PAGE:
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Australia: Bendigo, Blue Mountains, Brisbane, Gold Coast, Great Ocean Road, Melbourne, Mornington Peninsula, Sydney
Melbourne, Australia: All things capital
by Prakash Bang, Editor in Chief
This city ranks amongst my favourites from around the world. The numerous parks that dot this beautiful city are quite a welcome. People are nice and friendly; public transportation is efficient; cuisine is excellent as are some of the attractions in and around Melbourne. And the fun is its weather. It's quite common to experience 4 seasons in a single day.
I have been to Melbourne a number of times in the past few years. However, I now do find Melbourne getting a bit expensive. It wasn't so earlier. I guess the Australian currency getting stronger is one of the major reasons that are affecting overseas visitors.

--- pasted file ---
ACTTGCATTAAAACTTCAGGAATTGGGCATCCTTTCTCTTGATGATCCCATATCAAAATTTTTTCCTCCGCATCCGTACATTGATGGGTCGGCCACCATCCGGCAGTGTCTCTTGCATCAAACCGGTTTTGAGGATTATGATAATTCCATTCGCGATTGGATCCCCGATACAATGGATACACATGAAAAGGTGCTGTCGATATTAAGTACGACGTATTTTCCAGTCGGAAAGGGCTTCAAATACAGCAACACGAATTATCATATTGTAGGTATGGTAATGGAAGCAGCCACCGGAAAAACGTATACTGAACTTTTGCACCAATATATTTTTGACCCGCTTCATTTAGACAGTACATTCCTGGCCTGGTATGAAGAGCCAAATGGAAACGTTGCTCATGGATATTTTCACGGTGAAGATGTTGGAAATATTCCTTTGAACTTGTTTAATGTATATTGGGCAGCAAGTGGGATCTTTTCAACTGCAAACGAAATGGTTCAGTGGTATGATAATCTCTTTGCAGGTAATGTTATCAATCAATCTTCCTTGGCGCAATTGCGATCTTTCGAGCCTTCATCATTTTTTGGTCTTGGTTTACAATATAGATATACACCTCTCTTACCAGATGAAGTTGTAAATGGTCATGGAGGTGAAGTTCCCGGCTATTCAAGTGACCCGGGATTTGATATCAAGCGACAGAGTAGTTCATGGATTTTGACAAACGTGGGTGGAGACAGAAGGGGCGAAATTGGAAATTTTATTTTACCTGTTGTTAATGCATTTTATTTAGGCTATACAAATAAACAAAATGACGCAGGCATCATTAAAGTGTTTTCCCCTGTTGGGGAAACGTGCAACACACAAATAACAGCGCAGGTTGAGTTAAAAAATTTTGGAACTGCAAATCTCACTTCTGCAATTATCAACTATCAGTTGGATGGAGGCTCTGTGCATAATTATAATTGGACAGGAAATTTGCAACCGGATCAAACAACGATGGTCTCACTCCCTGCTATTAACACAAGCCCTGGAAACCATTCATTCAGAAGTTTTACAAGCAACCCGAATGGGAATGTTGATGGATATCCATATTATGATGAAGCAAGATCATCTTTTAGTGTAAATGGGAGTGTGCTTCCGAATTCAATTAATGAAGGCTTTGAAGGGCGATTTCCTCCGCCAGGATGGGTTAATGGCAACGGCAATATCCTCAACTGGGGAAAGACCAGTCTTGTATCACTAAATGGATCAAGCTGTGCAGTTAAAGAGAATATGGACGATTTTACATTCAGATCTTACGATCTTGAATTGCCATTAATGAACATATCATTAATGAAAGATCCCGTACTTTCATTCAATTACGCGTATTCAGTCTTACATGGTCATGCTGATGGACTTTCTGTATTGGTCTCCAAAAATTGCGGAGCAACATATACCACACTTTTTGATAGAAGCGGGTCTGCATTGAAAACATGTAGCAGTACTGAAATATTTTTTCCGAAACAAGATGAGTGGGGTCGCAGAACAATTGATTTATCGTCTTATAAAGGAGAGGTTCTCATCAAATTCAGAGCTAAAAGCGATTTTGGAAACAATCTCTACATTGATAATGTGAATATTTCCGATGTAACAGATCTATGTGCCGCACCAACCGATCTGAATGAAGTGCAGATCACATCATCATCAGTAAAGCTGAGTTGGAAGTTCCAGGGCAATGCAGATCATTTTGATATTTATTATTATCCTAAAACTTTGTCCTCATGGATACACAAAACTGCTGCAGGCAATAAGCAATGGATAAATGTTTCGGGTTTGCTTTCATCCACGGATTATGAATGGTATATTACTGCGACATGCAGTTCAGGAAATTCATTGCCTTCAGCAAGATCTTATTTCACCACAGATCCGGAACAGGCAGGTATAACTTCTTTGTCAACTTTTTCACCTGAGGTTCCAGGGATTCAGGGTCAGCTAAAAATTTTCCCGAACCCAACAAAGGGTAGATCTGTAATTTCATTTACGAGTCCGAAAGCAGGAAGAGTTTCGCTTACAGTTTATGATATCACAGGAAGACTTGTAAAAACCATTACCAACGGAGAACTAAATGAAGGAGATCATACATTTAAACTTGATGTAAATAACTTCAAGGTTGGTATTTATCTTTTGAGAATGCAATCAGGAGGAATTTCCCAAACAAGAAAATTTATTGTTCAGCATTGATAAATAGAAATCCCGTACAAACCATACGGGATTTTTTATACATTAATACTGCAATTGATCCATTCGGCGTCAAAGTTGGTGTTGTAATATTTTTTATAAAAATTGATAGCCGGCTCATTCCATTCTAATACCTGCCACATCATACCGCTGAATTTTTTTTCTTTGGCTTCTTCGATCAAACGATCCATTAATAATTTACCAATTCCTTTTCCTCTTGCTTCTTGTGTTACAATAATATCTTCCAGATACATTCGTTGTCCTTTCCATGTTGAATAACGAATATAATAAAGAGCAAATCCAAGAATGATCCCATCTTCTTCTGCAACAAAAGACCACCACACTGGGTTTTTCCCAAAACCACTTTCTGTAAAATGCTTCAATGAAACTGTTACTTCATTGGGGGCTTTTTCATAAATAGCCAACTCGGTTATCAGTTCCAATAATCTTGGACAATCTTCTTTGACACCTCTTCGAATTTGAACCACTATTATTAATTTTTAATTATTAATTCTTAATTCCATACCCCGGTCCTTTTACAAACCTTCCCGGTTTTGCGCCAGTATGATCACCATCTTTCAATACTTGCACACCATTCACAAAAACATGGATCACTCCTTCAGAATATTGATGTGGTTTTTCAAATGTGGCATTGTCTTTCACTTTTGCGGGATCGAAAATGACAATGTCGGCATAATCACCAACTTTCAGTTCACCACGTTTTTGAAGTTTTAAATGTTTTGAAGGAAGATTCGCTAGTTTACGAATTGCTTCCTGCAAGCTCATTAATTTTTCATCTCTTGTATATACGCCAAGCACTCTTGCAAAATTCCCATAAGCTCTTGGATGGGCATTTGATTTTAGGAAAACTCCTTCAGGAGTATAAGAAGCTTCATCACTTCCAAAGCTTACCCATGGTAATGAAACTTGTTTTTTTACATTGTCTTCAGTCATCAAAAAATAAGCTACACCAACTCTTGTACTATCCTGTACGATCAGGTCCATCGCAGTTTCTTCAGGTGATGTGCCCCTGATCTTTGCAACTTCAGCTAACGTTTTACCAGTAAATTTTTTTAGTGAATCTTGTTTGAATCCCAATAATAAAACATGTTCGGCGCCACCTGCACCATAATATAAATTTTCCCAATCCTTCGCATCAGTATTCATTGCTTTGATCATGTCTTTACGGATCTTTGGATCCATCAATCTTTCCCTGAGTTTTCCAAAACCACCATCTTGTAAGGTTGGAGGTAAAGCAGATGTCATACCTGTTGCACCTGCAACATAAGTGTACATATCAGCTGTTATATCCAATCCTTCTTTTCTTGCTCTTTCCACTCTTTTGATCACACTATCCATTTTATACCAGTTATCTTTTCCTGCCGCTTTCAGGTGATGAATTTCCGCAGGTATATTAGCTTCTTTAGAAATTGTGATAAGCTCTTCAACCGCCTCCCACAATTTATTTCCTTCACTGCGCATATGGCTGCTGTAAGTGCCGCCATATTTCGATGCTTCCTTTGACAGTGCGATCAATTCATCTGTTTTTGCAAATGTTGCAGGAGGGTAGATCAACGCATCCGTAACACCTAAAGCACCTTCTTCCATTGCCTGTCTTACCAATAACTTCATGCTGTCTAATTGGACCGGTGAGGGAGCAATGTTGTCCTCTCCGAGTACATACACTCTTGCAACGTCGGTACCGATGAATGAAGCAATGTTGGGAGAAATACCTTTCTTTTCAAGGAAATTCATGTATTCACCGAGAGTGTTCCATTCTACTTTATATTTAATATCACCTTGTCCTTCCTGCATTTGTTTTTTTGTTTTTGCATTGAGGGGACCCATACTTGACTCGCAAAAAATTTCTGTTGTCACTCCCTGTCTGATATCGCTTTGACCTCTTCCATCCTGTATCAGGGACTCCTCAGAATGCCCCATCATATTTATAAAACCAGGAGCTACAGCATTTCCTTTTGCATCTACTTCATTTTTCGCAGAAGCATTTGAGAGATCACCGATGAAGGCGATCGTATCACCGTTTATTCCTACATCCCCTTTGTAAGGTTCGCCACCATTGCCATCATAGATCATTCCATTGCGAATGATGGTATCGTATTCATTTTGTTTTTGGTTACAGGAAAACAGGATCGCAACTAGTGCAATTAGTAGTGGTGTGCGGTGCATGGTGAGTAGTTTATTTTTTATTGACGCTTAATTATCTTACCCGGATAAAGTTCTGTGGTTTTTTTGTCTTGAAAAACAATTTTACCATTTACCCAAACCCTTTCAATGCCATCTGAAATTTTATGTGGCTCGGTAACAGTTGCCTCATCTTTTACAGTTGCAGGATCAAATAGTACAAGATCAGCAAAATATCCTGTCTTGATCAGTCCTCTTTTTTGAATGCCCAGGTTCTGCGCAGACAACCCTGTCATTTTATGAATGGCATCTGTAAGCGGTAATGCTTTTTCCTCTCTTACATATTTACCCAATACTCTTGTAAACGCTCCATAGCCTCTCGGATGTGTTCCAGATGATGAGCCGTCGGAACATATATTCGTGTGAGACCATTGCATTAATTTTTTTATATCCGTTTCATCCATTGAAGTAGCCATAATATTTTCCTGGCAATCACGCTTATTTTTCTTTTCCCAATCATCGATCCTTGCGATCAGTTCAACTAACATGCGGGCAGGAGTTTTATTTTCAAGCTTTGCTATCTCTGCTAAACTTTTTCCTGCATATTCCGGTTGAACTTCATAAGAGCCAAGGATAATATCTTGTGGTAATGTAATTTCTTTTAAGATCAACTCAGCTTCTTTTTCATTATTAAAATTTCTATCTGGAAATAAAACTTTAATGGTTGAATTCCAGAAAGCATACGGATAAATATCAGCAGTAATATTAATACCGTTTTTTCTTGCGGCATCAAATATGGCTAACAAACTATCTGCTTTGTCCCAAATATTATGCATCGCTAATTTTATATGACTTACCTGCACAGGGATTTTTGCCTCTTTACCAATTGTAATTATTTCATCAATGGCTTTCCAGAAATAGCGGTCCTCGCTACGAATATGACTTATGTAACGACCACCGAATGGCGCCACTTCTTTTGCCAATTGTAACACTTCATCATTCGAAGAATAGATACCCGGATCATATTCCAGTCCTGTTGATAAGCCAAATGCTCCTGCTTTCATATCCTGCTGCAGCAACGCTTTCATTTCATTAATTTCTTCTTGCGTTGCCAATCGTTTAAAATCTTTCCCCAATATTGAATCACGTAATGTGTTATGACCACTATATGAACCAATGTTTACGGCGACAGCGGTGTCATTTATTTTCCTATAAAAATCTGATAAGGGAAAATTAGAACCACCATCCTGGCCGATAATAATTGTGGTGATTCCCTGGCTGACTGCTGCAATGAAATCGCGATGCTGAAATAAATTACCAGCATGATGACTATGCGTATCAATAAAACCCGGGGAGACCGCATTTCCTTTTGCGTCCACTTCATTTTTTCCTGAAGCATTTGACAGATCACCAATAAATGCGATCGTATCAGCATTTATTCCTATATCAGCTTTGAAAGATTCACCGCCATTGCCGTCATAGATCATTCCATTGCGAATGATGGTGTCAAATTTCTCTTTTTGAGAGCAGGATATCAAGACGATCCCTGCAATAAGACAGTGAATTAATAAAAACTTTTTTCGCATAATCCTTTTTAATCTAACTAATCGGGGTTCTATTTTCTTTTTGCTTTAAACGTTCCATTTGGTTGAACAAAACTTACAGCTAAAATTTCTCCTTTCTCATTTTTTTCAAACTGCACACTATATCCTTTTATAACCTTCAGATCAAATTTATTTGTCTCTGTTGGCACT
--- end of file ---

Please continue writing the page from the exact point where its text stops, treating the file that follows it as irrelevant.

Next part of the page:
Speaking of currency, at the time of writing USD 1 fetched about AUD 1.05. After commission, I got in hand about AUD 0.95. If you know your expected spends when in Australia, make it a point to change your currency in one go. Irrespective of the amount you change, a minimum fee is applied by the exchange. So if you change $500 ($100 every time for five times), you would pay $50 ($10 each time) towards commission as against only $10 if you changed the money at one time.
I reached Melbourne early in the morning. I must make a mention of my airline - Cathay Pacific. I have been flying with them for over 15 years now. And each time that I have flown, I have found the same level of 'service with a smile'. Nice guys in the sky. I remember on one occasion I had to travel immediately after a little eye surgery. I was pleasantly surprised when I was upgraded to a first class for a long-haul journey from Hong Kong to San Francisco!